"Karl Rove was more cautious than most conservative commentators, forecasting a Romney victory that just inched above 270 electoral votes. He had to make that call; Republican consultants who privately thought Mitt was going down publicly had to boost his chances. But what about Rove during Fox’s election night coverage, when he huffed and puffed that Ohio had been wrongly called for Obama. What about Michael Barone, the longtime author of the Almanac of American Politics, a liberal turned far right, who predicted Romney by 100 electoral votes? Or George Will, who awarded 321 electoral votes to the Republican? Dick Morris, dismissed from the 1996 Clinton campaign in disgrace, looked toward a Romney landslide. Jon Stewart promptly and aptly labeled Morris “the king of wrong mountain.” He will, of course, keep his place at Fox—whose motto ought to be: “All the news that fits our biases.” (Morris ultimately hedged his bet; he, like Rove, former Mississippi Gov. Haley Barbour, and so many of the Romney rooters turned doubters of course blamed the storm.)"



"Greed was a loser as well—in the form of Sheldon Adelson, the Koch brothers, Chicago Cubs owner Joe Ricketts, and their fellow malefactors of great wealth who poured hundreds of millions of dollars into Super PACs. They were buying, they thought, visibly low taxes and the rollback of environmental protection and safeguards against speculation. The return on investment will be the opposite of what they calculated. And Rupert Murdoch, of Fox News, front-paged his election day with a photo of an empty Oval Office and the caption: “All This Office Needs Is a Leader?” Well, it has one—and Murdoch won’t like him. But why should we let billionaires run America for themselves—and why should we listen to a news distorter like Murdoch, whose journalistic enterprises in Britain are under criminal investigation?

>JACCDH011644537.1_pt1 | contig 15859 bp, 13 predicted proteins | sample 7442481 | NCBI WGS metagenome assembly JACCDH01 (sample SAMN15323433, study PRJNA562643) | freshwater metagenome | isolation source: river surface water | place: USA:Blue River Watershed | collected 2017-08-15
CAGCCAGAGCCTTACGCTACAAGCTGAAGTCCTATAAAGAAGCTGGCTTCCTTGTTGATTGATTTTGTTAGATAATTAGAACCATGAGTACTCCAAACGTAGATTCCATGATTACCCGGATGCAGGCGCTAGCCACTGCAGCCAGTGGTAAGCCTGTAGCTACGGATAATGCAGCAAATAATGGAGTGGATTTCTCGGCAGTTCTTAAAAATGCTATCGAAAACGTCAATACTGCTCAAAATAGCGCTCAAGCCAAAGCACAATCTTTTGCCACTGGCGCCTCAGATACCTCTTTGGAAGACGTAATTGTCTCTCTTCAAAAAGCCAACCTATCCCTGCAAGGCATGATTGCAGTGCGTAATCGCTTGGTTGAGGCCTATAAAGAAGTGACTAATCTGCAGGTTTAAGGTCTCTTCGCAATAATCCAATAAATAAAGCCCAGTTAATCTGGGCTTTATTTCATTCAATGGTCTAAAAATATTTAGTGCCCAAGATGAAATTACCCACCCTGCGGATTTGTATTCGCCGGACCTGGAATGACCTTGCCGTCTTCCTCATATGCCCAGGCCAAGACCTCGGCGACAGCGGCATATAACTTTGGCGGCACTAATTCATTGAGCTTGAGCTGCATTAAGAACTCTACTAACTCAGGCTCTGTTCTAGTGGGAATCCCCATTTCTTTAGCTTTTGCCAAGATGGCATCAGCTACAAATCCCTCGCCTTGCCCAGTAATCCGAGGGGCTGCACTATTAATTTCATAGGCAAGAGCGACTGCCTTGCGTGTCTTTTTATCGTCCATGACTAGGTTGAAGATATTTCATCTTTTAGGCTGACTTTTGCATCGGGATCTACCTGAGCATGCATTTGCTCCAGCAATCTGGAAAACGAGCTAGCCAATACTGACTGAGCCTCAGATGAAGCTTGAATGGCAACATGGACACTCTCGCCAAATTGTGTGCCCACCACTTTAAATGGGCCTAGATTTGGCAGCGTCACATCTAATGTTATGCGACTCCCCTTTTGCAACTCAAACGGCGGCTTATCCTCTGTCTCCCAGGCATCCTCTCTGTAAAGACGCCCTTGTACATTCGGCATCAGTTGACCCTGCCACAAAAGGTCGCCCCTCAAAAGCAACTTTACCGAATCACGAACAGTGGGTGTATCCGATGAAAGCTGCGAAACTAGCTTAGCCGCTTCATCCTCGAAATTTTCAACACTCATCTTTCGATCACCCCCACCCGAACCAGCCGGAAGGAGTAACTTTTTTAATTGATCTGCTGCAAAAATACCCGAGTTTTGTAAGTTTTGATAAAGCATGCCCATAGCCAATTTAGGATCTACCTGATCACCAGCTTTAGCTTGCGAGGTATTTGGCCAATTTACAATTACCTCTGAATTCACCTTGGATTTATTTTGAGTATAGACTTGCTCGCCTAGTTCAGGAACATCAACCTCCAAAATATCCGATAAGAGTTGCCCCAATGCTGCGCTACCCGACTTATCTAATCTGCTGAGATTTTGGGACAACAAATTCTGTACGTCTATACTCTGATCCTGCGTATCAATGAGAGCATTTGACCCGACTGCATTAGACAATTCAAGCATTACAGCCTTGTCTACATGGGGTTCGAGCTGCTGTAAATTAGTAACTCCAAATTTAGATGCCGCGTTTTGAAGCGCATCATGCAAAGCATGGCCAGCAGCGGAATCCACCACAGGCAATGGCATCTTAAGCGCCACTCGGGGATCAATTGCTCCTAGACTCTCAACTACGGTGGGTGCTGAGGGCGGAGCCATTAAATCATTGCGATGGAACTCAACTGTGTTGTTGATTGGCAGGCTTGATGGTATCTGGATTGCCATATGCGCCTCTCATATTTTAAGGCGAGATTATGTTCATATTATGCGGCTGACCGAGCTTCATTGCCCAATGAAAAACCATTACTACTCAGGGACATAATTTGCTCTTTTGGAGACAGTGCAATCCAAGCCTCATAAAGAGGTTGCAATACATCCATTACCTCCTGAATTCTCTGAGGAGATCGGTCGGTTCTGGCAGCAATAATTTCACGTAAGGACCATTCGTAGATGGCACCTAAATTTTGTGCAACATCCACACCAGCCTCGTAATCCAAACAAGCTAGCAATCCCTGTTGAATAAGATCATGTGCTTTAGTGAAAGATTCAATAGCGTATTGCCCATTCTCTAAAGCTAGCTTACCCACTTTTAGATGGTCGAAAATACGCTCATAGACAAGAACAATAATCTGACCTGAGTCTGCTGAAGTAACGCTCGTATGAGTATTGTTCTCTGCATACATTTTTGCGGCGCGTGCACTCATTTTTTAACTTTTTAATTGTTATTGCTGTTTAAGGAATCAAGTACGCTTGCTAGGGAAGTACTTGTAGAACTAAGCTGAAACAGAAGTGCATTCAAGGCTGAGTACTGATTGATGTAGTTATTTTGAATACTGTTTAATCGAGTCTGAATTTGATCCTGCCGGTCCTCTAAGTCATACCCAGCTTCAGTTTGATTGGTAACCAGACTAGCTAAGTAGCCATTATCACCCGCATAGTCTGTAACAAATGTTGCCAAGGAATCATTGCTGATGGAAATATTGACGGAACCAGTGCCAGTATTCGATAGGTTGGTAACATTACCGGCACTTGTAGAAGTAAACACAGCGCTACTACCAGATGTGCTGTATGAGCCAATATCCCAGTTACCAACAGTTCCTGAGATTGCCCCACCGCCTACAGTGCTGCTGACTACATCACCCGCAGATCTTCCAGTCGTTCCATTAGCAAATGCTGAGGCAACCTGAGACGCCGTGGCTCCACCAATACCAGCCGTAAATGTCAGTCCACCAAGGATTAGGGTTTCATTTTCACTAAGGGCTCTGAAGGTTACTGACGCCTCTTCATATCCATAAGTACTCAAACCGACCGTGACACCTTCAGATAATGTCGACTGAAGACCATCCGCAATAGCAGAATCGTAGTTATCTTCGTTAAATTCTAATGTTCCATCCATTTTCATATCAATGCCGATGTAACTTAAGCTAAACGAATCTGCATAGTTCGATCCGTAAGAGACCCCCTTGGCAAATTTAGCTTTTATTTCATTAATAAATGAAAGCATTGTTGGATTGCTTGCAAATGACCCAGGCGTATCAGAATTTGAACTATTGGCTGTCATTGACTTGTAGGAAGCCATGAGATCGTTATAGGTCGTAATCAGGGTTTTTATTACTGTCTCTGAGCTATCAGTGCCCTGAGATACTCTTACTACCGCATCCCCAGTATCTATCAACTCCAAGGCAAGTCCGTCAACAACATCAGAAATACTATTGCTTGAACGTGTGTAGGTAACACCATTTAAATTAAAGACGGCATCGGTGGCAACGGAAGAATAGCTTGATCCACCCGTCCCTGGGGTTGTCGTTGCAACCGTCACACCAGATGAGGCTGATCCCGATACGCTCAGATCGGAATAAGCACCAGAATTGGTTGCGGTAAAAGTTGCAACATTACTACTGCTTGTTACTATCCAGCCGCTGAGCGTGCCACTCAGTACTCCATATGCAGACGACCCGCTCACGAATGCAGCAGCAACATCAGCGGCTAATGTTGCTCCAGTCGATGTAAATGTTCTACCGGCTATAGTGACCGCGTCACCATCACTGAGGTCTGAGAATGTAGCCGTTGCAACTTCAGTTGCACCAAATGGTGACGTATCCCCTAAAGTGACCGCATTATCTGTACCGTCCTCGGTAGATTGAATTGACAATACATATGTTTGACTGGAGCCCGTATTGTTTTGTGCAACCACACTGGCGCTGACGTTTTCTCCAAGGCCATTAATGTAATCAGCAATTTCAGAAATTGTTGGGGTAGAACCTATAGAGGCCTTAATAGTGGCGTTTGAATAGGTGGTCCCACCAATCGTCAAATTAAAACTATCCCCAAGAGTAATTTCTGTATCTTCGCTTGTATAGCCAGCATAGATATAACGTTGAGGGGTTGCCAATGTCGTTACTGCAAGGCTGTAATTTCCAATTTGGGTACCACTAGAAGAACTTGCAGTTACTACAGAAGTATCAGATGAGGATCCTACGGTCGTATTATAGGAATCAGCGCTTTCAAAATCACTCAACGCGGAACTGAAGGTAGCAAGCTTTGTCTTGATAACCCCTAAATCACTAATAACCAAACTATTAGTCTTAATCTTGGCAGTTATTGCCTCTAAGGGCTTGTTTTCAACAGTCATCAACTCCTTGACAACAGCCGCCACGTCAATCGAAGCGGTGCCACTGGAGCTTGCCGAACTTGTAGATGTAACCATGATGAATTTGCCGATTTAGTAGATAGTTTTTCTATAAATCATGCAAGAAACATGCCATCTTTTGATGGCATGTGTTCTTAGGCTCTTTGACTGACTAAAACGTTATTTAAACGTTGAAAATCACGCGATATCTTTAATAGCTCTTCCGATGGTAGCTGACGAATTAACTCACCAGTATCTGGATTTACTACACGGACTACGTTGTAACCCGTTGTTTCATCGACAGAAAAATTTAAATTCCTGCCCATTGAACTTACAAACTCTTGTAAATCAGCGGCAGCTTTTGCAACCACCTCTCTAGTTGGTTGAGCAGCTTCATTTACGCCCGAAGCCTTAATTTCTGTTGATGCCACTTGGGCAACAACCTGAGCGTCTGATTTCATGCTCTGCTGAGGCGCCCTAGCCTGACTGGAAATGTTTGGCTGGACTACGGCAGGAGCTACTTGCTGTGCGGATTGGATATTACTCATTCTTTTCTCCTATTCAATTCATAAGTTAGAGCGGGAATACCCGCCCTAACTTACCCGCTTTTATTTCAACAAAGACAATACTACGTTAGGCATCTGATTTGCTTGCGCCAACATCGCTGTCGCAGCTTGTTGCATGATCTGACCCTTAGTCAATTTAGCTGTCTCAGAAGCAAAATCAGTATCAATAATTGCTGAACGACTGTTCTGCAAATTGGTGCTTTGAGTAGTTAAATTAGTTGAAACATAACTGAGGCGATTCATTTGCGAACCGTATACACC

Finally, prejudice lost. Jim Crow lost because minority voters faced down voter suppression—the 21st century equivalent of the poll tax—to cast their ballots. In Florida, they waited out the lines and broke through the barriers. Immigrant-bashing lost—and the GOP has to reexamine the party’s game plan if not its conscience or permanently face an impossible climb back to the White House. The repression of women lost, along with Akin in Missouri and the despicable Richard Muordock in Indiana, the Tea Party choice for the Senate who blurted that pregnancy as a result of rape was intended by God. There will be no Oresident Romney to defund Planned Parenthood or appoint Supreme Court justices who would overturn Roe V. Wade.

And anti-gay bigotry lost as voters in Maine, Maryland, Minnesota, and Washington approved marriage equality. The first lesbian was elected to the United States Senate in Wisconsin and four new members of Congress are openly gay. How far have we come from 2004, when Rove exploited this issue to boost turnout for George W. Bush. Now we have a president who openly favors the right of same sex couples to marry—and he has just been reelected. There will be no return of “Don’t Ask Don’t Tell”—and no brief from a right-wing Justice Department supporting the constitutionality of the Defense of Marriage Act—a pandering piece of legislation that Bill Clinton says he never should have signed.

The Catholic Church, with its heavy involvement in the campaigns against LGBT equality and its fellow-traveling with anti-contraception extremists, lost too—and most of all, in the eyes of millions of the Church’s own numbers. The bishops ought to recall and follow John Kennedy’s call to an America where no minister—or bishop—“would tell his parishioners for whom to vote.”